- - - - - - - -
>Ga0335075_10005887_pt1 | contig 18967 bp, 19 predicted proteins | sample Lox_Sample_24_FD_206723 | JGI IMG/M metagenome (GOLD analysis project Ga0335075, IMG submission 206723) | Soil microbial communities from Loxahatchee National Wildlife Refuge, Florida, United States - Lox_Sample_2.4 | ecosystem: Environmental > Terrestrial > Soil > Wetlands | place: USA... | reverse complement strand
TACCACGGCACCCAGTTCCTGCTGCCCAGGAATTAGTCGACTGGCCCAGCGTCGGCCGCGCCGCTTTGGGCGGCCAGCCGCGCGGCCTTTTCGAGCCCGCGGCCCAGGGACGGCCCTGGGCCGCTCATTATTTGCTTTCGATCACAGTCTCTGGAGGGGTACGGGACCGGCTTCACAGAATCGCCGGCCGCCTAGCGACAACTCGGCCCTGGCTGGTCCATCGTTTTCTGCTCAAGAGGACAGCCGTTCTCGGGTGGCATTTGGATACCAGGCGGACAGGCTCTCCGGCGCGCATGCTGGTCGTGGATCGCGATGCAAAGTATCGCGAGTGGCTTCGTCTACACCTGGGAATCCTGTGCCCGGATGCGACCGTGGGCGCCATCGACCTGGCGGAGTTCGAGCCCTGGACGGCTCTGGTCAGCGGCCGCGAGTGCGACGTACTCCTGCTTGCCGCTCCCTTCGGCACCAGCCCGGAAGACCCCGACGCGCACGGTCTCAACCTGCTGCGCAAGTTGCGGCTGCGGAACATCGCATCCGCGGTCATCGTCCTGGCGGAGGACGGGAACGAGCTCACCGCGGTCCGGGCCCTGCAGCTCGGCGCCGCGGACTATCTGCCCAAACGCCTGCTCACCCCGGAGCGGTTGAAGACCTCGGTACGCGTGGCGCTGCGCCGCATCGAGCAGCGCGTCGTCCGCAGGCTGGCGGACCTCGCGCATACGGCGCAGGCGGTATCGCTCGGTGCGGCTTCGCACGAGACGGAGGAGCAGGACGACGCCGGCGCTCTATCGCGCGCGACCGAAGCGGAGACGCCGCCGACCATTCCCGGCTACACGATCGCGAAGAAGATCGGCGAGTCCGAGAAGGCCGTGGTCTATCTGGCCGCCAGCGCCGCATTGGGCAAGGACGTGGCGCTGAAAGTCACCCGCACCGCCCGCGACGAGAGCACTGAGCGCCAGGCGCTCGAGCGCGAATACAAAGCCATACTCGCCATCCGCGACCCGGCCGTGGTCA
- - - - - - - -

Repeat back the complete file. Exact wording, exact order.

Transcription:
>Ga0335075_10005887_pt1 | contig 18967 bp, 19 predicted proteins | sample Lox_Sample_24_FD_206723 | JGI IMG/M metagenome (GOLD analysis project Ga0335075, IMG submission 206723) | Soil microbial communities from Loxahatchee National Wildlife Refuge, Florida, United States - Lox_Sample_2.4 | ecosystem: Environmental > Terrestrial > Soil > Wetlands | place: USA... | reverse complement strand
TACCACGGCACCCAGTTCCTGCTGCCCAGGAATTAGTCGACTGGCCCAGCGTCGGCCGCGCCGCTTTGGGCGGCCAGCCGCGCGGCCTTTTCGAGCCCGCGGCCCAGGGACGGCCCTGGGCCGCTCATTATTTGCTTTCGATCACAGTCTCTGGAGGGGTACGGGACCGGCTTCACAGAATCGCCGGCCGCCTAGCGACAACTCGGCCCTGGCTGGTCCATCGTTTTCTGCTCAAGAGGACAGCCGTTCTCGGGTGGCATTTGGATACCAGGCGGACAGGCTCTCCGGCGCGCATGCTGGTCGTGGATCGCGATGCAAAGTATCGCGAGTGGCTTCGTCTACACCTGGGAATCCTGTGCCCGGATGCGACCGTGGGCGCCATCGACCTGGCGGAGTTCGAGCCCTGGACGGCTCTGGTCAGCGGCCGCGAGTGCGACGTACTCCTGCTTGCCGCTCCCTTCGGCACCAGCCCGGAAGACCCCGACGCGCACGGTCTCAACCTGCTGCGCAAGTTGCGGCTGCGGAACATCGCATCCGCGGTCATCGTCCTGGCGGAGGACGGGAACGAGCTCACCGCGGTCCGGGCCCTGCAGCTCGGCGCCGCGGACTATCTGCCCAAACGCCTGCTCACCCCGGAGCGGTTGAAGACCTCGGTACGCGTGGCGCTGCGCCGCATCGAGCAGCGCGTCGTCCGCAGGCTGGCGGACCTCGCGCATACGGCGCAGGCGGTATCGCTCGGTGCGGCTTCGCACGAGACGGAGGAGCAGGACGACGCCGGCGCTCTATCGCGCGCGACCGAAGCGGAGACGCCGCCGACCATTCCCGGCTACACGATCGCGAAGAAGATCGGCGAGTCCGAGAAGGCCGTGGTCTATCTGGCCGCCAGCGCCGCATTGGGCAAGGACGTGGCGCTGAAAGTCACCCGCACCGCCCGCGACGAGAGCACTGAGCGCCAGGCGCTCGAGCGCGAATACAAAGCCATACTCGCCATCCGCGACCCGGCCGTGGTCA